The Wanganui Chronicle. "Nulla Dies Sine Linea." FRIDAY, MARCH 8, 1907. THE L.C.C. ELECTION.
Qt'txs the most important news of the week, si» far as the Motherland is -joncerned, is that regarding- the London County Cfmncil elections,' 'and the consequent defeat of the Progressive Party. The 'London County Council consists of 118 members, and at the first election in 1889, the Progressives obtained a majority of 23. In 1892 this majority had risen tn. 48 s; but a temporary reaction in 1895 left the two ■ parties evenly balanced. Tn 3898 the Progressive majority had again lisen | to 22, and since 1901 the majority of i the municipal Socialists has varied from 50 to 53. After the election of 19l»4. , the Council consisted of 84 Progressives and 34 Moderates; and in spite of the vehement criticism to •■which the " wass trel " party had been subjected, the Progressives appeal to have believed that they would at least hold their own in this last contest. But their expectations have been woefully disap- , pointed/ Apparently 80 Reformers . '-have been elected against 34 Progressives; the'balance, of the Council'being made up of three Labour members and ,ono Independent. s Considering the ..fact that 109 Progressive ■candidates atobd for election,.and that among the rejected are 21 ex-Councillors," it can ; hardly be denied that popular opinion has spoken with no uncertain voice "in condemnation of the Progressive policy. The cabled details of the polling re-^ J su>ts show thht'for the first tjme since I tho -esta^ishmoixt <oV the" LtC."C. the \ Moderate 11 party is in a majority; and [ to-day tho Reformers stand in an" even , ' stronger position than that Tvhich' the [ Progressives have maintained through . eighteen years of lalmost unbroken suci cess. The Council which It has ruled is1 ; now tho administrative body of a I county covering 117 square" miles, containing a population of four and threequarter millions, with a total ratcablo value of forty-three and a-half millions sterling. Its duties are almost innumerable. Within its boundaries- it has control of education, public health, tramwaysp asylums, - historic buildings, inebriates, music-halls, and midvvives. It looks'after such varied matters, as diseases of animals,' the prevention of Thames floods, seats ior shop assistants, and the protection of iviki birds j the fire brigade is part of its charge, and 6O is the regulation of motor-cars, to say nothing of drainage, the employment of children, the naming of .streets, and the running of penny steamers and workmen's'trains. The Progressives went down before an indictment charging them- with reckless and impVovident extravagance, and the emphatic rejection of their policy is claimed by .their opponents to have sounded .the death-knell of municipal socialism in England. On the- other hand, their supporters claim that the defeat was brought labout by the enormous "influence wielded by huge „vested interests. To quote jMrv .Burns, the - Progressives had " alHhe interests and some of the immoralities" arrayed ■against them, and the combination, pliif,; the force of, alleged scandalous land unscrupulous misrepresentation, proved overwhelming. Whatever theii-.. • sins,-, It must in fairness be admitted that London to-day is a better place to live in than it.was before the Progressives came into office, or, in ether words, before the London County I Council jwas created. «The " squalid I village," as*-Grant Allen used to call it', /has 'become a well-ordered, and, in many parts,' a stately city. The man who wants to realise at a glance whiat ; the London County Council has done should put an old and a new map -side by side, noticing where broad thorougnl fares, have displaced tangled networks ■of " slum" streets, and marking the I growth in many different quarters of v the green patches which stand for.' pleasure gardens and breathing spaces. ' ' If he has a taste, on the other hand^. for statistics, he should note the growth s of population.^ Since -the County Council dame into existence the-population i*1 , : of a huge.city £650,000) has been added 1 • to' London. .He should try and realise what' it means to provide., for the . health and comfort of such \n increase. London is larger than it was^ but,----7 thanks in no small measure to the County Council, the larger -London'- is ajso a healthier and a brighter-London* There has been, a decrease 0f,,44. per' cent., said (Mr. Burns, in a speech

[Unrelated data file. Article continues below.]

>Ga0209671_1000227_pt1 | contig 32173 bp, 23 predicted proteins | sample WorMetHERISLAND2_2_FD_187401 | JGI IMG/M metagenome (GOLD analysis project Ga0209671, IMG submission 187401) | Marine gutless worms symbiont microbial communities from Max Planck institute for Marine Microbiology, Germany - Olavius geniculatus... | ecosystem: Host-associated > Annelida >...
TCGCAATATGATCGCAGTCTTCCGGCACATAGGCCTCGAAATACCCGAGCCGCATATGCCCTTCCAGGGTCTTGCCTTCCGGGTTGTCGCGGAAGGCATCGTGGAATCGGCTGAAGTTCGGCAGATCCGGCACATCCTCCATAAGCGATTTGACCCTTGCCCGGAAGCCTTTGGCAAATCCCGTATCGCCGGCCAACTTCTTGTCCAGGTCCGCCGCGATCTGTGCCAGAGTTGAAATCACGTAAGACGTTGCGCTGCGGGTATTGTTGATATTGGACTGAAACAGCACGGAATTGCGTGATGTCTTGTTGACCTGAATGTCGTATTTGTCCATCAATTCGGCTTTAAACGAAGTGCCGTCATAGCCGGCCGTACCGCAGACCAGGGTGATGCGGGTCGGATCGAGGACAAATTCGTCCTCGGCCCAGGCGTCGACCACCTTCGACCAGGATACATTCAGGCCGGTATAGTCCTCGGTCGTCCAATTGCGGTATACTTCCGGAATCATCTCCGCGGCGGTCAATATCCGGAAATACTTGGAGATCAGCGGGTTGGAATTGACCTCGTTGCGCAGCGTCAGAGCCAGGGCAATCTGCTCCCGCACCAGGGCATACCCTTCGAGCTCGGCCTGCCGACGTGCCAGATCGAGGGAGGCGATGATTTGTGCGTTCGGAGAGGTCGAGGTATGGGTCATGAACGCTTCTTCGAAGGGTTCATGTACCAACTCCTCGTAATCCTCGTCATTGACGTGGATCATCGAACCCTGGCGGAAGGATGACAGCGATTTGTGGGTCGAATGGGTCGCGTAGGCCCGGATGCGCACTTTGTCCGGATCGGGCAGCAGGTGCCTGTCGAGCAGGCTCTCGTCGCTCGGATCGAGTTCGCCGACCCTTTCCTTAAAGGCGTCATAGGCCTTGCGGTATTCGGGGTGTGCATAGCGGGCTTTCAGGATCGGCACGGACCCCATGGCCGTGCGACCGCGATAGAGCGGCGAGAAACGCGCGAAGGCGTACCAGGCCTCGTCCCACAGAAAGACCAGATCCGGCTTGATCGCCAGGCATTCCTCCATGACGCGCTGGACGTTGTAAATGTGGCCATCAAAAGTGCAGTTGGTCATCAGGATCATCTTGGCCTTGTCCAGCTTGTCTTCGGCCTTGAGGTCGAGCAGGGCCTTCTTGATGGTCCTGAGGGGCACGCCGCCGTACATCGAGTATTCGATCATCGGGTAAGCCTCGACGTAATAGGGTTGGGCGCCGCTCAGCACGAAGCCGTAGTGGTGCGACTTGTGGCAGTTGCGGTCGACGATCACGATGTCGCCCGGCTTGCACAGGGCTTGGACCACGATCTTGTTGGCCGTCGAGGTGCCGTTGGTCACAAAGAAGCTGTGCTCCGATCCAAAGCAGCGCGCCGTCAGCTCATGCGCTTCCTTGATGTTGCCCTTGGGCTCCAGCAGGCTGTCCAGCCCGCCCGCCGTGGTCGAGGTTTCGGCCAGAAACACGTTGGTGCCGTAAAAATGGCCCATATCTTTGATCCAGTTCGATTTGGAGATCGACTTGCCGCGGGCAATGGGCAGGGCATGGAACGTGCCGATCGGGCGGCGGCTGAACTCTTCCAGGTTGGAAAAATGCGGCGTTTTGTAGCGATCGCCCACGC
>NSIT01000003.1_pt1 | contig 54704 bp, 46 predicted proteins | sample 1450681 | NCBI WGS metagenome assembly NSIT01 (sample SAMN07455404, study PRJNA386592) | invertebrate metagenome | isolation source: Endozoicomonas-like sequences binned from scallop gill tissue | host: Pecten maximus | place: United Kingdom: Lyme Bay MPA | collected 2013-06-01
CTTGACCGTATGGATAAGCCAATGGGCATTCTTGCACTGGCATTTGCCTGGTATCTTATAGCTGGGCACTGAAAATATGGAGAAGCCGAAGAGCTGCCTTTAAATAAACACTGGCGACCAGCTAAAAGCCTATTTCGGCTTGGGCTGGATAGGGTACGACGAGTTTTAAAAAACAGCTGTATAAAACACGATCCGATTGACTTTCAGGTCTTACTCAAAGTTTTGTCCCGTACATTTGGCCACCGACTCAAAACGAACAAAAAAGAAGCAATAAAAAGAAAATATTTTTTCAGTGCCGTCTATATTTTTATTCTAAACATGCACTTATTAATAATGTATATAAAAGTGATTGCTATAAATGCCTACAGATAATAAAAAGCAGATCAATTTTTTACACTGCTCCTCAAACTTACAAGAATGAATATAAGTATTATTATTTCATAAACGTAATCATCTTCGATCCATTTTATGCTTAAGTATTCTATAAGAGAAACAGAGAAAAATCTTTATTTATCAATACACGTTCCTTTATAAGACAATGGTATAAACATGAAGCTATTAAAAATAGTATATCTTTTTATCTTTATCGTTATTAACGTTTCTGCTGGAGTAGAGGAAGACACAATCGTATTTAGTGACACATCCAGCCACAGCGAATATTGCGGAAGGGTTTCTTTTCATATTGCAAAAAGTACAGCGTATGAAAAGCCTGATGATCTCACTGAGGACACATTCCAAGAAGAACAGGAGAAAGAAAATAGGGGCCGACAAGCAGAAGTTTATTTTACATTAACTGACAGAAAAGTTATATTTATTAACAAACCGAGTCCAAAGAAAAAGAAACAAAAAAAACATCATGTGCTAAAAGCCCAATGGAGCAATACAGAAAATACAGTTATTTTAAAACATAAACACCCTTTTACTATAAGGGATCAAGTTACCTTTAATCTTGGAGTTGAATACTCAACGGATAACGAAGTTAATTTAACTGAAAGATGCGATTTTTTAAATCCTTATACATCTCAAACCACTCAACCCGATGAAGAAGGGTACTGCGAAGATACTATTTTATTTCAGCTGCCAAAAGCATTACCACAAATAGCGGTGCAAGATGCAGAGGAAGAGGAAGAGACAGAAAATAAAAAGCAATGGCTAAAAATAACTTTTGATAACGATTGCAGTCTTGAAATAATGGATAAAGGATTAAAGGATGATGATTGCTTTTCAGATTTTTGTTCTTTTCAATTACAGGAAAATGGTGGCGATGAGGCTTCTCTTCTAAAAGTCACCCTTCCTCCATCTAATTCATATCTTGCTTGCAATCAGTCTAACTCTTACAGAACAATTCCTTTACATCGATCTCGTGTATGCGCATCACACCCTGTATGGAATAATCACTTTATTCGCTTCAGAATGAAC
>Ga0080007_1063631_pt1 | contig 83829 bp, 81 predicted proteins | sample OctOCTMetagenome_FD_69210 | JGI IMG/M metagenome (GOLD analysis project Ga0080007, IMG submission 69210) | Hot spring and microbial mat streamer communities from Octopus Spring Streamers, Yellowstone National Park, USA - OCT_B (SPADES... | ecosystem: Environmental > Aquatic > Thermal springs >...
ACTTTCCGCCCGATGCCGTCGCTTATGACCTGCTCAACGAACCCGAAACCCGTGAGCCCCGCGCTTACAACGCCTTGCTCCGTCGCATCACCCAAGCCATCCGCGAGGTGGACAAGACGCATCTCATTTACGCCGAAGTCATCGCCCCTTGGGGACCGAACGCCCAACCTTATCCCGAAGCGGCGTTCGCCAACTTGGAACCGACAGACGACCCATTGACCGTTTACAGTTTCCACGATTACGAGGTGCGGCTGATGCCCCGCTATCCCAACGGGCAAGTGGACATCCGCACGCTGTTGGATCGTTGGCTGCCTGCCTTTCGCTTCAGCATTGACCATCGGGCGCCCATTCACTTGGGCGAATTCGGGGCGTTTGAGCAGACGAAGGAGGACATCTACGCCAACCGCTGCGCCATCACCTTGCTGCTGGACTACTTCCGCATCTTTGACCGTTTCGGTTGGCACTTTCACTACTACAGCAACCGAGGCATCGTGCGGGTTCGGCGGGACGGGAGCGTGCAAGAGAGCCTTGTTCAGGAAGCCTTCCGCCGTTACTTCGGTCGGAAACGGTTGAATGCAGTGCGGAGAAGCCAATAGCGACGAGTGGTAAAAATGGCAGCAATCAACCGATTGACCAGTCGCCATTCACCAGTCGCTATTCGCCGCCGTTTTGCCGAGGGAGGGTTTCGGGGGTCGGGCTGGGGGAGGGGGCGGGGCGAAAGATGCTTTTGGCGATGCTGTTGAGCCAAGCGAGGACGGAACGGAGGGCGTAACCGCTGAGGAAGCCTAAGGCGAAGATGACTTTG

.which hodelivered a few weeks ago, in' epidemic diseases; a decrease of from 14 to 19 per cent-, hrinfant* mortality ; a decrease of 2.5 per cent: in^he deathrate j a diminution 1 of; 12^,000 in the. number of, those" " eoul-destroying, one roomed, hoipes which 7 are ;ho-hom"es,' thetenements." the" Progressives ,4^pear to have overstepped thj^-mark.;, One huge scheme was' followed by- another, the Council embarked on,experiments in municipal trading'"which in-volved-huge expenditure, and the debt and the rates have steadily increased until the overburdened ratepayers, alarmed at the wild schemes of some of tho mo^t socialistic members, have abruptly called sa halt. The~~-Moderate, pledged to a policy of enonomy and efficiency, have been placed in power, and it certainly cannot be regarded as other than significant that the most striking feature of their programme is the " limitation of municipal trading I to such undertakings as are necessary ' to the whole community and which can- | not be effectively carried out by private enterprise."